Photo Illustration by The Daily Beast/GettyA years-old relic of the Trump-Ukraine scandal—a dossier that was aggressively promoted by Rudy Giuliani—is coming back to haunt him, just as federal law enforcement has ramped up its investigation into the former New York City mayor.The dossier, a collection of documents centered with wild corruption accusations against Joe Biden, Marie Yovanovitch, and other officials, was widely and almost instantly dismissed as irrelevant ramblings, conspiracy theories, and political smears when it emerged in 2019. But Giuliani pushed it anyway to the highest echelons of the Trump White House and to Secretary of State Mike Pompeo.Now, his efforts have been scrutinized by federal investigators, according to two people familiar with the matter. In a probe that began during former President Donald Trump’s time in power, the feds have been investigating whether some of Giuliani’s activities during the Trump-Ukraine saga amounted to unregistered and illegal lobbying on behalf of foreign figures.Giuliani's legal team did not respond to requests for comment on this story. A spokesperson for the U.S. Attorney’s Office in the Southern District of New York declined to comment. But Giuliani’s pushing of the dossier is one of a number of activities under investigation by federal law enforcement. Another, The Daily Beast has learned, is his attempts to introduce a conspiracy-peddling Ukrainian prosecutor general to then-Attorney General William Barr.Last month, federal agents executed search warrants on Giuliani’s apartment and office, seeking access to his mobile devices and communications between the prominent Trump adviser and lawyer and roughly a dozen people, including Ukrainian former prosecutors who had served as sources for Giuliani’s various corruption allegations against the Biden family.The document reportedly prompted intrigue followed by disappointment when the State Department turned it over to House impeachment investigators. Rep. Jamie Raskin (D-MD) described the dossier to The New York Times as “a series of hallucinatory propagandist suggestions.”Feds Probing Rudy Giuliani’s Push to Get a Visa for a Shady Ukrainian Prosecutor In late 2019 during the Trump-Ukraine scandal, The New Yorker, which obtained a copy of the dossier, described one of its allegations as a byzantine conspiracy theory in which the U.S.-backed creation of NABU— Ukraine’s anti-corruption prosecutors—in 2014 was somehow a scheme concocted by Ambassador Yovanovitch and Deputy Assistant Secretary of State George Kent to prevent Ukraine from investigating the Bidens. In another allegation described by the magazine, the dossier casts right wing boogeyman and liberal philanthropist George Soros as the orchestrator of Yovanovitch’s appointment as U.S. ambassador in Kyiv.Rather than a single, coherent narrative, the dossier is reportedly a collection of various memos, public information and articles, and notes from Giuliani’s interviews with Ukrainian prosecutors like Viktor Shokin and Yuriy Lutsenko and filled with wild and unsubstantiated allegations against Yovanovitch, Joe Biden, and his son Hunter. Giuliani described the dossier to CNN more as an “outline” that he “routed” to the State Department. “They told me they were going to investigate it,” he told the cable news outlet in late 2019.Multiple former senior Trump administration and White House officials who had seen the dossier at the time privately describe the Giuliani-compiled research as a waste of time. They viewed it as a nuisance, a feckless attempt to bring down the Bidens. What these ex-officials did not predict was that it could one day be used in a federal investigation against Giuliani himself.According to one former Trump White House official, those in the White House who examined the pages and interview notes in 2019 almost across-the-board dubbed the research “amateurish” and unhelpful, with Trump officials discussing amongst themselves how they believed it was unlikely that anyone, foreign or American, would agree to pay Giuliani to produce this—if only because of the utterly shoddy nature of the work.Giuliani told the Times that the memos of his interviews were put together by a “professional investigator who works for my company” and that he passed them along to Secretary of State Pompeo in March of 2019—a month before Yovanovitch was removed as ambassador—in the hopes that Pompeo would forward the material along to the FBI and “it won’t look like I’m pushing the FBI to do it.”Under the Foreign Agents Registration Act, anyone seeking to politically influence the American public or government must register with the Justice Department. Giuliani has repeatedly denied that he has engaged in lobbying activity and says that all of his work on Ukraine was carried out on behalf of his client, President Trump.Federal investigators have also been looking into Giuliani’s relationship to Lutsenko, a former Ukrainian prosecutor general who helped feed Giuliani’s Biden conspiracy theories, and to what extent Giuliani participated in Lutsenko’s quest to secure a meeting with then-Attorney General Barr, two sources familiar with the situation told The Daily Beast.Before he linked up with Giuliani, Lutsenko had tried to set up his own direct channel to senior Justice Department officials. In September 2018, he hired Bud Cummins, a lobbyist and former U.S. Attorney for the Eastern District of Arkansas, through unnamed intermediaries in an attempt to push his Biden corruption theories to “high-level” Justice Department officials, Cummins told ABC News.And in testimony before the House impeachment panel, Yovanovitch said that Lutsenko had repeatedly tried to get the U.S. embassy in Kyiv to "set up meetings with the Attorney General, with the Director of the FBI" but that he had refused to follow normal procedures and share his allegations with FBI legal attachés in the embassy.Lutsenko told The New Yorker that he’d approached Giuliani because he thought the president’s attorney could secure a meeting with then-new attorney general to discuss an effort to recover millions of dollars looted from the country during its former pro-Russian government.According to Lutsenko, Giuliaini agreed to help. Giuliani claimed that he chose not to personally lobby Barr for the meeting, adding—in a moment of apparent self-awareness—that, “I don’t know what crime they would have made out of that.”But the meeting never happened. And Lutsenko claimed in an interview with Ukrainskaya Pravda that when he followed up with unnamed advisers to Giuliani about why a meeting with Barr had not materialized, they told him that “the meeting was impossible until I hired a company to lobby for the meeting, because, they say, this is the law in the United States.”Read more at The Daily Beast.Get our top stories in your inbox every day. Sign up now!Daily Beast Membership: Beast Inside goes deeper on the stories that matter to you. Learn more.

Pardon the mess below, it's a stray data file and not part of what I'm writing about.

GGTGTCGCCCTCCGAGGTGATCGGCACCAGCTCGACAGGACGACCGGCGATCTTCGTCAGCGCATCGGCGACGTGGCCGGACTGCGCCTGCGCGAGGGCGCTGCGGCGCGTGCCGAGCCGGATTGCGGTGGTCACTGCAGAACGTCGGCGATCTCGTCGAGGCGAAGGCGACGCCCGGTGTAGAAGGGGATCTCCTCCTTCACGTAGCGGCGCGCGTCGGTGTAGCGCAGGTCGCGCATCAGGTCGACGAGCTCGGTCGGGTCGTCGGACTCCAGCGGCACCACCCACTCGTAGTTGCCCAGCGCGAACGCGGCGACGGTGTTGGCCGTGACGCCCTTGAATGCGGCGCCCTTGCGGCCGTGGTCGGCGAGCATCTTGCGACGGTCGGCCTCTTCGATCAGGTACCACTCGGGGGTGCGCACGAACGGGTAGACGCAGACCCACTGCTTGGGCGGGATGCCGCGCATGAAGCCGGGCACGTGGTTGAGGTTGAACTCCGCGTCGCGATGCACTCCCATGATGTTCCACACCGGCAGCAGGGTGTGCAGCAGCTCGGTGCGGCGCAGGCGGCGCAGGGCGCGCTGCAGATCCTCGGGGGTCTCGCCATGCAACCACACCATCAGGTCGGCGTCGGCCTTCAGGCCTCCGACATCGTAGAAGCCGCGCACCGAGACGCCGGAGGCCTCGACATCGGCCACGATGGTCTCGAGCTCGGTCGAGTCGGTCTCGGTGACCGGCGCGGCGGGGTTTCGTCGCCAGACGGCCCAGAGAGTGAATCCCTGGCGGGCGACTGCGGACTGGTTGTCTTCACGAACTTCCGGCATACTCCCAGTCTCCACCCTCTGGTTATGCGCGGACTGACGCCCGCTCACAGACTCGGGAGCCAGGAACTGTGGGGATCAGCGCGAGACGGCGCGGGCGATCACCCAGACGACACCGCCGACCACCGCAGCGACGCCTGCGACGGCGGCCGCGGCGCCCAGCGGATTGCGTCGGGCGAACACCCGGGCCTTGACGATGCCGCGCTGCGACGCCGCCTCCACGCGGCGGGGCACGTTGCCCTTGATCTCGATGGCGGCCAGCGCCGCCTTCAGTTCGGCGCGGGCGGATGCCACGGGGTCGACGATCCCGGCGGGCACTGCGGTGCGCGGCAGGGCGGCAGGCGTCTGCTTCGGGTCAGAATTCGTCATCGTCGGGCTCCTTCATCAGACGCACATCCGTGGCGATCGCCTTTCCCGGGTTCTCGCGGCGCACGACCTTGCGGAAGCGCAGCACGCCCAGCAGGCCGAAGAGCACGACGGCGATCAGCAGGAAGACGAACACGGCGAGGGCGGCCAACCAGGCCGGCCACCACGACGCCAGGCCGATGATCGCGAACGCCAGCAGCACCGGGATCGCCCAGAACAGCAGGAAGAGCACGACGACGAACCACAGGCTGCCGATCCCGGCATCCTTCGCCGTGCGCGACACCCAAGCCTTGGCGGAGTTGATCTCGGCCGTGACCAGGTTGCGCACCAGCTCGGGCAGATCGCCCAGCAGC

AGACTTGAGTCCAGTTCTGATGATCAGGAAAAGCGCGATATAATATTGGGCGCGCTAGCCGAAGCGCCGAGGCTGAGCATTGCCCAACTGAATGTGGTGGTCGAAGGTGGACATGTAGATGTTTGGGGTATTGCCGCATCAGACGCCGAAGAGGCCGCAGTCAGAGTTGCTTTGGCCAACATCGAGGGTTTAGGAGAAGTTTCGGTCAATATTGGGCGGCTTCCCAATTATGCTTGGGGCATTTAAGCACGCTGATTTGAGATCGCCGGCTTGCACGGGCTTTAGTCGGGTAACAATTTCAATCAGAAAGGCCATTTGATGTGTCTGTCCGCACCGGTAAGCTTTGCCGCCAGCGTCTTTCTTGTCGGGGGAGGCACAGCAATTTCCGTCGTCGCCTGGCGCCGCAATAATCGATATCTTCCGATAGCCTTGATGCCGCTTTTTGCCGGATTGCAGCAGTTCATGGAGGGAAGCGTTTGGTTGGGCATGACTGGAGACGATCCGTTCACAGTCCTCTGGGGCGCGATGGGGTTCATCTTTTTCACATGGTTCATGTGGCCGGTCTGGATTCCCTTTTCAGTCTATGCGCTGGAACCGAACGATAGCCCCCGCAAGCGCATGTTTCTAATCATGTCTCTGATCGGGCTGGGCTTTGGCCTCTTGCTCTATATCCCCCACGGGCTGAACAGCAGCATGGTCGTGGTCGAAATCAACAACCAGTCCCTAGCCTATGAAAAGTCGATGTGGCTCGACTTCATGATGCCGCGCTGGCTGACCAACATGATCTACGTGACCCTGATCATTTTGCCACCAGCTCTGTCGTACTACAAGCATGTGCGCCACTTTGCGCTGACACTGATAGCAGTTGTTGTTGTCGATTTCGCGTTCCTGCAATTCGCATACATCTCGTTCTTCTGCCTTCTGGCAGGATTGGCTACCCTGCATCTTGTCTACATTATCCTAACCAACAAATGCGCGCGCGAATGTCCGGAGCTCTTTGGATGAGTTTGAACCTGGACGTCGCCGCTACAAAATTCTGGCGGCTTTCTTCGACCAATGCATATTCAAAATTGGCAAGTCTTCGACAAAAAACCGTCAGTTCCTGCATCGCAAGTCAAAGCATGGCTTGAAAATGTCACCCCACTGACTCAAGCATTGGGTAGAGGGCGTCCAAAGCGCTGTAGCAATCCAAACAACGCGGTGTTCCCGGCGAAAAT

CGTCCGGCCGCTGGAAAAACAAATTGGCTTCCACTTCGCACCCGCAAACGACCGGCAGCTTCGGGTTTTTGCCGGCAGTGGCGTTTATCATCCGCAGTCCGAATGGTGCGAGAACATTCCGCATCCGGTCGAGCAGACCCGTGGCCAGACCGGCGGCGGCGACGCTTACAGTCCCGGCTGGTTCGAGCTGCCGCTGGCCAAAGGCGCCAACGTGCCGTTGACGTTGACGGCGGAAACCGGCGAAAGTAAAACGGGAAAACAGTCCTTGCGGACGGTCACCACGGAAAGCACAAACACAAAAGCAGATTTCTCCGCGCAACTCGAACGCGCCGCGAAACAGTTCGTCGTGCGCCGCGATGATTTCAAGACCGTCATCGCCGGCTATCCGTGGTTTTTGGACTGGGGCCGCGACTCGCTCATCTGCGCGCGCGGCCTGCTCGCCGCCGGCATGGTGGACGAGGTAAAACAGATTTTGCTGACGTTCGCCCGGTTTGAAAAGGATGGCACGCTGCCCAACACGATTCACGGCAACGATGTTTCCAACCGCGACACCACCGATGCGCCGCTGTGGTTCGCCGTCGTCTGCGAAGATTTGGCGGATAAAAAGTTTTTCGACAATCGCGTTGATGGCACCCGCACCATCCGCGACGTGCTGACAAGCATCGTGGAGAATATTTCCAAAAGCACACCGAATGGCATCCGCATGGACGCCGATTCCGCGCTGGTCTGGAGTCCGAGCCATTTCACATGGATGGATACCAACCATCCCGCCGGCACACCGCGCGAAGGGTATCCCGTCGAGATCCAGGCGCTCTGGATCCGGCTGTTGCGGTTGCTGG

Dr. Balram Bhargava, head of the Indian Council of Medical Research (ICMR), said in an interview that lockdown restrictions should remain in place in all districts where the rate of infection is above 10% of those tested. Currently, three-fourths of India's 718 districts have what is known as a test-positivity rate above 10%, including major cities like New Delhi, Mumbai and the tech hub of Bengaluru. Bhargava's comments are the first time a senior government official has outlined how long lockdowns, which already encompass large parts of country, need to continue to rein in the crisis in India.